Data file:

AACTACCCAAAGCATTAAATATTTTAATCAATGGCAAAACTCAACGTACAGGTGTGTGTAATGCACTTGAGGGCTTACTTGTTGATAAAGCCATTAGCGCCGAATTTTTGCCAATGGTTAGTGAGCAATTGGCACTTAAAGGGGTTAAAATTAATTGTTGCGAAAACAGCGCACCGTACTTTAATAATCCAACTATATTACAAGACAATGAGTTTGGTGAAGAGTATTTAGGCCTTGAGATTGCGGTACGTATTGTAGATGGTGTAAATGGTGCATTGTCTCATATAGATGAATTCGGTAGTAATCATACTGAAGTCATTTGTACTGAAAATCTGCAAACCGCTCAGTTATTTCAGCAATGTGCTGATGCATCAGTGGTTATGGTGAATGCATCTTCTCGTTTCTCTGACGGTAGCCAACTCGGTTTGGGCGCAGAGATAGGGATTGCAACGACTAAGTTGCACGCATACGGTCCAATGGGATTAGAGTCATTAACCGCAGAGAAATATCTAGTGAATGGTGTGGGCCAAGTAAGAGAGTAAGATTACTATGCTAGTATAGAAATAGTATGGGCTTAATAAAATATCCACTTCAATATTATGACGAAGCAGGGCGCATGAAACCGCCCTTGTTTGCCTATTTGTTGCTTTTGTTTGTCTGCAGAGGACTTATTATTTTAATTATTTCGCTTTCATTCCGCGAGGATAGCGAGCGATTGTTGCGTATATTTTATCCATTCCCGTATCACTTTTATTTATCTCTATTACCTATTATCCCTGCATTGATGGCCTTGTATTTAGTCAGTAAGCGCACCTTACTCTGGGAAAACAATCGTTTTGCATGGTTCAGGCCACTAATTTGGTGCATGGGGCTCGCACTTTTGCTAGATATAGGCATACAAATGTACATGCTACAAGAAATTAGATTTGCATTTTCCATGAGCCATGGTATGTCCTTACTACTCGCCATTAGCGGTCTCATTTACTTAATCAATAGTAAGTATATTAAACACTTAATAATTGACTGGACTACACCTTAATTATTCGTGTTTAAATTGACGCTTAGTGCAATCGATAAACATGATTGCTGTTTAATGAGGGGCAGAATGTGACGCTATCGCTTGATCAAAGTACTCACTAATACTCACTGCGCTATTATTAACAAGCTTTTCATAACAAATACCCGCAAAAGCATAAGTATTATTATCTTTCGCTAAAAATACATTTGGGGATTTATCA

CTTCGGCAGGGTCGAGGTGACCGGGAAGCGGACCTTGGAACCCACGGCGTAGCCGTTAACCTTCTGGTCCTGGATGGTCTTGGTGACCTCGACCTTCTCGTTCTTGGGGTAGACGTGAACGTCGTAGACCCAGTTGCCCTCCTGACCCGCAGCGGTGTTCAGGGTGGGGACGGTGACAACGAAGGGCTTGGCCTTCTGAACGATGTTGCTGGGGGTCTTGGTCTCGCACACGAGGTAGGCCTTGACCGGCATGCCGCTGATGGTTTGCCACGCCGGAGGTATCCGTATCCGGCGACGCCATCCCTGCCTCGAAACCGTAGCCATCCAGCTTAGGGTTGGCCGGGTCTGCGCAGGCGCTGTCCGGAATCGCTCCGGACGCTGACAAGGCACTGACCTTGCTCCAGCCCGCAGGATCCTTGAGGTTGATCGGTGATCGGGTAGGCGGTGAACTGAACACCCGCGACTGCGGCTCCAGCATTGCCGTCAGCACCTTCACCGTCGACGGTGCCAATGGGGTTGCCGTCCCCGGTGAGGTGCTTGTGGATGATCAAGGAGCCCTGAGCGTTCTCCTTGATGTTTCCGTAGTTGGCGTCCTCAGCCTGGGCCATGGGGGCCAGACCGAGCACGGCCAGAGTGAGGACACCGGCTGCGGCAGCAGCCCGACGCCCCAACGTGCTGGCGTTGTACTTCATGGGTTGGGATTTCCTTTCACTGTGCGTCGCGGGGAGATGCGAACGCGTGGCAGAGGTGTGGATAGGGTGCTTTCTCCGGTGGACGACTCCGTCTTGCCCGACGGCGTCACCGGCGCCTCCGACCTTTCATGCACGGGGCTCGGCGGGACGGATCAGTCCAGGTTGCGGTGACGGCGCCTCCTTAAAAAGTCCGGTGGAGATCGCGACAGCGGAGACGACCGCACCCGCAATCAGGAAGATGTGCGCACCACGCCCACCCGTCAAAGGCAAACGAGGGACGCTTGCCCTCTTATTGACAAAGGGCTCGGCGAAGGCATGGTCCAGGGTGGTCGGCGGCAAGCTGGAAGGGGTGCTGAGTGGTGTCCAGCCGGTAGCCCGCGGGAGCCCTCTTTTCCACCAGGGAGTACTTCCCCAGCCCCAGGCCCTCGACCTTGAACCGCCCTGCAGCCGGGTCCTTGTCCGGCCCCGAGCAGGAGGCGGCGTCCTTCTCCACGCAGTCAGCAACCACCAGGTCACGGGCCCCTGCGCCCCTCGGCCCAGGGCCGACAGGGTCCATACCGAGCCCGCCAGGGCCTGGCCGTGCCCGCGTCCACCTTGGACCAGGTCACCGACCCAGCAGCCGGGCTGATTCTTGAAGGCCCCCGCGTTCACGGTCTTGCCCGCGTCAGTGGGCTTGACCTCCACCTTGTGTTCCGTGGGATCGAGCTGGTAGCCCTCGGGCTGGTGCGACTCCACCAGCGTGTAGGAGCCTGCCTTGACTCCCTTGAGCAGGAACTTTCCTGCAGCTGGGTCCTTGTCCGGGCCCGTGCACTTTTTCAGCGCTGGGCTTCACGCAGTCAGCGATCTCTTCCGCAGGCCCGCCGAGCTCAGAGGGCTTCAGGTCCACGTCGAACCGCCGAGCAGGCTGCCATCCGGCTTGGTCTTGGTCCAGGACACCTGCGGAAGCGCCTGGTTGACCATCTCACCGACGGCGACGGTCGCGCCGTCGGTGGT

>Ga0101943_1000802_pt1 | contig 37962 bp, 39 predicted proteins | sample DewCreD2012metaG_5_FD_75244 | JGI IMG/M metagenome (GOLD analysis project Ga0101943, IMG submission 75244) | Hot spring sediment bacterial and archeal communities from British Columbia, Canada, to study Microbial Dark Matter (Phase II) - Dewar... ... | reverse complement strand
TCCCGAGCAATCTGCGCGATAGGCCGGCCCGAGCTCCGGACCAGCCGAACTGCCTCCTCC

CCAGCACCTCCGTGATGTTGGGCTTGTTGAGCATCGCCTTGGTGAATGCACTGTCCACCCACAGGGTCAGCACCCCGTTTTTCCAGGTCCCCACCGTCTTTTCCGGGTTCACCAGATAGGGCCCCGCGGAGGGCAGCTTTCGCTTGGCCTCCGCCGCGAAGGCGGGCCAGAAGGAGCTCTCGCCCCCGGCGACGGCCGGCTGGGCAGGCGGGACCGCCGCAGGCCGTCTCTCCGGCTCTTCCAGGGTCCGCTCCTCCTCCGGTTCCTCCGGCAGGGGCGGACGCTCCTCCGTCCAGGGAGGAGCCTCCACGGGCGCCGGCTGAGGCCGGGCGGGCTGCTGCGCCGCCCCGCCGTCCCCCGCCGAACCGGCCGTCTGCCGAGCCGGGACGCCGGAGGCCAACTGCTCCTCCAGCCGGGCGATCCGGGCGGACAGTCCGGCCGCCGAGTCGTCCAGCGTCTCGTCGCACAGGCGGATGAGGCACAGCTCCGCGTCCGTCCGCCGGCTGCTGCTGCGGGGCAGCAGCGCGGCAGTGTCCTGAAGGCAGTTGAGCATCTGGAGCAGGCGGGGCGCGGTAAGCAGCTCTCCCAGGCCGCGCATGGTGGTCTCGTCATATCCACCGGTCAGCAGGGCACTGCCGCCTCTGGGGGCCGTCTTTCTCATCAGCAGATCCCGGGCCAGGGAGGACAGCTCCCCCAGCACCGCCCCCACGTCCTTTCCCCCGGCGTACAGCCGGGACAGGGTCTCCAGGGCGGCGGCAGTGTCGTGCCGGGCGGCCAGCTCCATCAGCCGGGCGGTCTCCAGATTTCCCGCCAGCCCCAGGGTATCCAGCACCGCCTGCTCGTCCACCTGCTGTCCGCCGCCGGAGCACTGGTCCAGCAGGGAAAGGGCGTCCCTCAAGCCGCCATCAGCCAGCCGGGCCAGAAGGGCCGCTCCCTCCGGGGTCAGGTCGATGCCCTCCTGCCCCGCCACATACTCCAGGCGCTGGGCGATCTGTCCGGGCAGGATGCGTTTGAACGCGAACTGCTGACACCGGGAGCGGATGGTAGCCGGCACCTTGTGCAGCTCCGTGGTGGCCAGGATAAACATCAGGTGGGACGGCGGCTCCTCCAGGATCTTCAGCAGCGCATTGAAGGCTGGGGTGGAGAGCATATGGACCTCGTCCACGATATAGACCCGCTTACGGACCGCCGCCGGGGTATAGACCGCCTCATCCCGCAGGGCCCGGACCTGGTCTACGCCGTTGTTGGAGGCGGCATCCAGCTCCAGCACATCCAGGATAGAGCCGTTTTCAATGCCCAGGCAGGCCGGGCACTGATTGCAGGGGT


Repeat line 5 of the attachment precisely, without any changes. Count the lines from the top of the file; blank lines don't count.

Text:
CCAGCACCTCCGTGATGTTGGGCTTGTTGAGCATCGCCTTGGTGAATGCACTGTCCACCCACAGGGTCAGCACCCCGTTTTTCCAGGTCCCCACCGTCTTTTCCGGGTTCACCAGATAGGGCCCCGCGGAGGGCAGCTTTCGCTTGGCCTCCGCCGCGAAGGCGGGCCAGAAGGAGCTCTCGCCCCCGGCGACGGCCGGCTGGGCAGGCGGGACCGCCGCAGGCCGTCTCTCCGGCTCTTCCAGGGTCCGCTCCTCCTCCGGTTCCTCCGGCAGGGGCGGACGCTCCTCCGTCCAGGGAGGAGCCTCCACGGGCGCCGGCTGAGGCCGGGCGGGCTGCTGCGCCGCCCCGCCGTCCCCCGCCGAACCGGCCGTCTGCCGAGCCGGGACGCCGGAGGCCAACTGCTCCTCCAGCCGGGCGATCCGGGCGGACAGTCCGGCCGCCGAGTCGTCCAGCGTCTCGTCGCACAGGCGGATGAGGCACAGCTCCGCGTCCGTCCGCCGGCTGCTGCTGCGGGGCAGCAGCGCGGCAGTGTCCTGAAGGCAGTTGAGCATCTGGAGCAGGCGGGGCGCGGTAAGCAGCTCTCCCAGGCCGCGCATGGTGGTCTCGTCATATCCACCGGTCAGCAGGGCACTGCCGCCTCTGGGGGCCGTCTTTCTCATCAGCAGATCCCGGGCCAGGGAGGACAGCTCCCCCAGCACCGCCCCCACGTCCTTTCCCCCGGCGTACAGCCGGGACAGGGTCTCCAGGGCGGCGGCAGTGTCGTGCCGGGCGGCCAGCTCCATCAGCCGGGCGGTCTCCAGATTTCCCGCCAGCCCCAGGGTATCCAGCACCGCCTGCTCGTCCACCTGCTGTCCGCCGCCGGAGCACTGGTCCAGCAGGGAAAGGGCGTCCCTCAAGCCGCCATCAGCCAGCCGGGCCAGAAGGGCCGCTCCCTCCGGGGTCAGGTCGATGCCCTCCTGCCCCGCCACATACTCCAGGCGCTGGGCGATCTGTCCGGGCAGGATGCGTTTGAACGCGAACTGCTGACACCGGGAGCGGATGGTAGCCGGCACCTTGTGCAGCTCCGTGGTGGCCAGGATAAACATCAGGTGGGACGGCGGCTCCTCCAGGATCTTCAGCAGCGCATTGAAGGCTGGGGTGGAGAGCATATGGACCTCGTCCACGATATAGACCCGCTTACGGACCGCCGCCGGGGTATAGACCGCCTCATCCCGCAGGGCCCGGACCTGGTCTACGCCGTTGTTGGAGGCGGCATCCAGCTCCAGCACATCCAGGATAGAGCCGTTTTCAATGCCCAGGCAGGCCGGGCACTGATTGCAGGGGT